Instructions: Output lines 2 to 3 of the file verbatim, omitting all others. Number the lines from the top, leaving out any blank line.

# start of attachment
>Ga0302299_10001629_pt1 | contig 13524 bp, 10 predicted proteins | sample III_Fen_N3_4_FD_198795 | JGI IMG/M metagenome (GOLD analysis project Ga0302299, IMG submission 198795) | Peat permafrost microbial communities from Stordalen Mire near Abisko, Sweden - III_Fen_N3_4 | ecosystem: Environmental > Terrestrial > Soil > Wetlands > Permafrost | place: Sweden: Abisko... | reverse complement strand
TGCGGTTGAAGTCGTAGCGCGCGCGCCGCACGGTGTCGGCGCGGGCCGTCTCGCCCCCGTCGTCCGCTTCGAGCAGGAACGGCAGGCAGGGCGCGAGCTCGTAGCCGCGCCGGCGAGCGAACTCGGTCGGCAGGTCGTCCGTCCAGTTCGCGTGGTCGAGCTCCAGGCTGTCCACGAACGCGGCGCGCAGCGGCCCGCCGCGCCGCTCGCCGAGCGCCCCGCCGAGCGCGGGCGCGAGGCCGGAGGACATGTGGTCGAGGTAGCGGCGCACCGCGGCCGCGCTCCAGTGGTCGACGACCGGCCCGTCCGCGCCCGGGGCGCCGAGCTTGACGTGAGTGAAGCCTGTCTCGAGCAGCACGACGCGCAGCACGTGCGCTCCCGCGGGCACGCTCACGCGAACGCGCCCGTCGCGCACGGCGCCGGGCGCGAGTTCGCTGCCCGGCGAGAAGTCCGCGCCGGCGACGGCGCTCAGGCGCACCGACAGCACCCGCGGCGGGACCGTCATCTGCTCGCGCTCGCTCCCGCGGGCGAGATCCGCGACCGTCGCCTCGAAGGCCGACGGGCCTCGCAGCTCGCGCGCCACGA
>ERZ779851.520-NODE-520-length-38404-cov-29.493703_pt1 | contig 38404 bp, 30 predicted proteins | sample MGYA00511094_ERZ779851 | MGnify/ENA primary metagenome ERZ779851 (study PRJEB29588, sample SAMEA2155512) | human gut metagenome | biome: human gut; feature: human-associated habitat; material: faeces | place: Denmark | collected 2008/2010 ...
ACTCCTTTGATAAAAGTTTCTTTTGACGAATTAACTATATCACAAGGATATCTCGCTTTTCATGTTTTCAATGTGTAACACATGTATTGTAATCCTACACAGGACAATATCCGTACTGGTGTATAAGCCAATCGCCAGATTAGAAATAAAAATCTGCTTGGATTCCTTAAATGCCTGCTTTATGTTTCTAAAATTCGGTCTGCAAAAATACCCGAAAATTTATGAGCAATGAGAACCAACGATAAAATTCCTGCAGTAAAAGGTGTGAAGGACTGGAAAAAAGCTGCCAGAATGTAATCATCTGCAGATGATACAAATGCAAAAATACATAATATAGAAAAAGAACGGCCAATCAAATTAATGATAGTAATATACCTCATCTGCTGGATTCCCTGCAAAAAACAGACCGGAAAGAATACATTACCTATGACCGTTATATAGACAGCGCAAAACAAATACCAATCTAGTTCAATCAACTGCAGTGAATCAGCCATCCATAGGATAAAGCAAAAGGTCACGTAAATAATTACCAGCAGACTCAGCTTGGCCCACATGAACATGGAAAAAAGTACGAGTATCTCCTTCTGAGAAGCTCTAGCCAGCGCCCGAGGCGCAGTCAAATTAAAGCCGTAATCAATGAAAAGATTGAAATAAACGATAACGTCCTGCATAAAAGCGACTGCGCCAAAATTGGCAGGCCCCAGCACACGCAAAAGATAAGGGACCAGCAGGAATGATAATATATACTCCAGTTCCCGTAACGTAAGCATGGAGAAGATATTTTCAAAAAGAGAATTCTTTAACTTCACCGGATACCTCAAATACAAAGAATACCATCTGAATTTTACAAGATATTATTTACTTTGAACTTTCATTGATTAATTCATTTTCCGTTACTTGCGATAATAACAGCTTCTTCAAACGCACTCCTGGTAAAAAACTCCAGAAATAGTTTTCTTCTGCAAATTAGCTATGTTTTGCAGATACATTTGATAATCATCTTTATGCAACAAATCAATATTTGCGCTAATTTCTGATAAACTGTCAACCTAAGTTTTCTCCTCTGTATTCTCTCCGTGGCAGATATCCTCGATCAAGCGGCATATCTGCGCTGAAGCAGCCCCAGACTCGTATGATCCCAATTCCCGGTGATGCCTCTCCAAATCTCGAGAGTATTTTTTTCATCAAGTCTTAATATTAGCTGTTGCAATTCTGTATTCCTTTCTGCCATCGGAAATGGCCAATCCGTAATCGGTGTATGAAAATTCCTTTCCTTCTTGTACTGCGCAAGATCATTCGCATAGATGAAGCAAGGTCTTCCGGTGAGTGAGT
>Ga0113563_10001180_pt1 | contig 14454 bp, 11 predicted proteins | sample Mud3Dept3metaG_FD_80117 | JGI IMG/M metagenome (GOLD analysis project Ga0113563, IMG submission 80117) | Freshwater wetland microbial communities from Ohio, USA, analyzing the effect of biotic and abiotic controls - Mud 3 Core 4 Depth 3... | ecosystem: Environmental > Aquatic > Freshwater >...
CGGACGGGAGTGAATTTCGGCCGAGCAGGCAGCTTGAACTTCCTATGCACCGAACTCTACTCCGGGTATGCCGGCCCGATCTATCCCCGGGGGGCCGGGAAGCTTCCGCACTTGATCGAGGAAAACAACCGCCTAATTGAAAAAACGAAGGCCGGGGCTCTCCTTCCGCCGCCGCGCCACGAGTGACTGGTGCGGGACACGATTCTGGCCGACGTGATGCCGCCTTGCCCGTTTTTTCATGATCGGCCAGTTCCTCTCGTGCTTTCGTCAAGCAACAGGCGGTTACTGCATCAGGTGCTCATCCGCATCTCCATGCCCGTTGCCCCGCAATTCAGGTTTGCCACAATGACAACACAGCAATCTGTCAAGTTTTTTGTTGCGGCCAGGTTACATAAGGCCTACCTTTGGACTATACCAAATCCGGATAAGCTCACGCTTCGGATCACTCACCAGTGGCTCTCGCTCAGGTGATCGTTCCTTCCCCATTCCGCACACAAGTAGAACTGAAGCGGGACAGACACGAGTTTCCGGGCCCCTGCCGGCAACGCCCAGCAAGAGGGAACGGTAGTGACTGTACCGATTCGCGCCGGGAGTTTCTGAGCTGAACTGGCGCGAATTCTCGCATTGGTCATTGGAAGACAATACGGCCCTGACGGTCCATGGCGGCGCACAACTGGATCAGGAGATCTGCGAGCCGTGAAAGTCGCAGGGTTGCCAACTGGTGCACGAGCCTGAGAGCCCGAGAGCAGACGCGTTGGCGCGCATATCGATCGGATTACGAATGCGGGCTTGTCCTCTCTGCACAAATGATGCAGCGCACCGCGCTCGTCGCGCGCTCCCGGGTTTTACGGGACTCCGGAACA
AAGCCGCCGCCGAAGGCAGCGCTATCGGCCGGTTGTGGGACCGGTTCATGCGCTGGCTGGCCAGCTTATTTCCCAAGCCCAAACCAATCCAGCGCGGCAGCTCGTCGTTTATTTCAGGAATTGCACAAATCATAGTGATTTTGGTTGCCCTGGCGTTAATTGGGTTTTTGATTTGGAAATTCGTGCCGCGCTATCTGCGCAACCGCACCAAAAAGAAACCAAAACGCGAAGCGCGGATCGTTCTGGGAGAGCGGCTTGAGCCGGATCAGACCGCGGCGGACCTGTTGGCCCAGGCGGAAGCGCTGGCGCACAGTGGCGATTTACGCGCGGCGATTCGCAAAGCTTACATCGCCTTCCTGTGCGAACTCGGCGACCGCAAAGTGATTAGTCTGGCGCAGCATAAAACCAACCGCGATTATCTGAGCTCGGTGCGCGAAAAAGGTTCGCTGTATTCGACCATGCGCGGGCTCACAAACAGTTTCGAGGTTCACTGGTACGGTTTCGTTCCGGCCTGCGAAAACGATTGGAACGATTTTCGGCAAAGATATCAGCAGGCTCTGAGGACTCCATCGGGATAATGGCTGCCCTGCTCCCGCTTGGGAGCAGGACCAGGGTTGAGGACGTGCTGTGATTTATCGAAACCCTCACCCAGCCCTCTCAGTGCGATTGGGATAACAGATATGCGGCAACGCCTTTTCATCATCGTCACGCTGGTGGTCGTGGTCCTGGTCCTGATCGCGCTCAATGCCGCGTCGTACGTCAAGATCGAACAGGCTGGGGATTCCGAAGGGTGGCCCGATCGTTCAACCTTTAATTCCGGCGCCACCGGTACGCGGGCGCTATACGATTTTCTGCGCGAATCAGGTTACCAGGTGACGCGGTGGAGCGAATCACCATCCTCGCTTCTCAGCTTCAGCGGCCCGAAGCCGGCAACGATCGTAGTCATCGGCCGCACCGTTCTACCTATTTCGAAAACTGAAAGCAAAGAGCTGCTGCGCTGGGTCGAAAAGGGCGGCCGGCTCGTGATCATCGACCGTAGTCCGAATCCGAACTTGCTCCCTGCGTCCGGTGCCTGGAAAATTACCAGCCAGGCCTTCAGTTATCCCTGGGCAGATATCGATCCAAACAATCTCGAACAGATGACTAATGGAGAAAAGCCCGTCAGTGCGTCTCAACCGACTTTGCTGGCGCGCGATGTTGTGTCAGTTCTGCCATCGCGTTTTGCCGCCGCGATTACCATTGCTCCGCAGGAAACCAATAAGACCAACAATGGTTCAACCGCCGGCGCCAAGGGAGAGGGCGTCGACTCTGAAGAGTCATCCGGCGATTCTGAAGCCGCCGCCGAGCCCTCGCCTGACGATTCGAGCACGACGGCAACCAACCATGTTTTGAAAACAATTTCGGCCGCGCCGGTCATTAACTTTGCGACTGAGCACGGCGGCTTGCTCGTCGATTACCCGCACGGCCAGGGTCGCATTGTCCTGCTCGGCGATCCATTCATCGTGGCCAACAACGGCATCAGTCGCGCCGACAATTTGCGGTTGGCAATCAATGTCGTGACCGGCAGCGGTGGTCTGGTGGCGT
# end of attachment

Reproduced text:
TGCGGTTGAAGTCGTAGCGCGCGCGCCGCACGGTGTCGGCGCGGGCCGTCTCGCCCCCGTCGTCCGCTTCGAGCAGGAACGGCAGGCAGGGCGCGAGCTCGTAGCCGCGCCGGCGAGCGAACTCGGTCGGCAGGTCGTCCGTCCAGTTCGCGTGGTCGAGCTCCAGGCTGTCCACGAACGCGGCGCGCAGCGGCCCGCCGCGCCGCTCGCCGAGCGCCCCGCCGAGCGCGGGCGCGAGGCCGGAGGACATGTGGTCGAGGTAGCGGCGCACCGCGGCCGCGCTCCAGTGGTCGACGACCGGCCCGTCCGCGCCCGGGGCGCCGAGCTTGACGTGAGTGAAGCCTGTCTCGAGCAGCACGACGCGCAGCACGTGCGCTCCCGCGGGCACGCTCACGCGAACGCGCCCGTCGCGCACGGCGCCGGGCGCGAGTTCGCTGCCCGGCGAGAAGTCCGCGCCGGCGACGGCGCTCAGGCGCACCGACAGCACCCGCGGCGGGACCGTCATCTGCTCGCGCTCGCTCCCGCGGGCGAGATCCGCGACCGTCGCCTCGAAGGCCGACGGGCCTCGCAGCTCGCGCGCCACGA
>ERZ779851.520-NODE-520-length-38404-cov-29.493703_pt1 | contig 38404 bp, 30 predicted proteins | sample MGYA00511094_ERZ779851 | MGnify/ENA primary metagenome ERZ779851 (study PRJEB29588, sample SAMEA2155512) | human gut metagenome | biome: human gut; feature: human-associated habitat; material: faeces | place: Denmark | collected 2008/2010 ...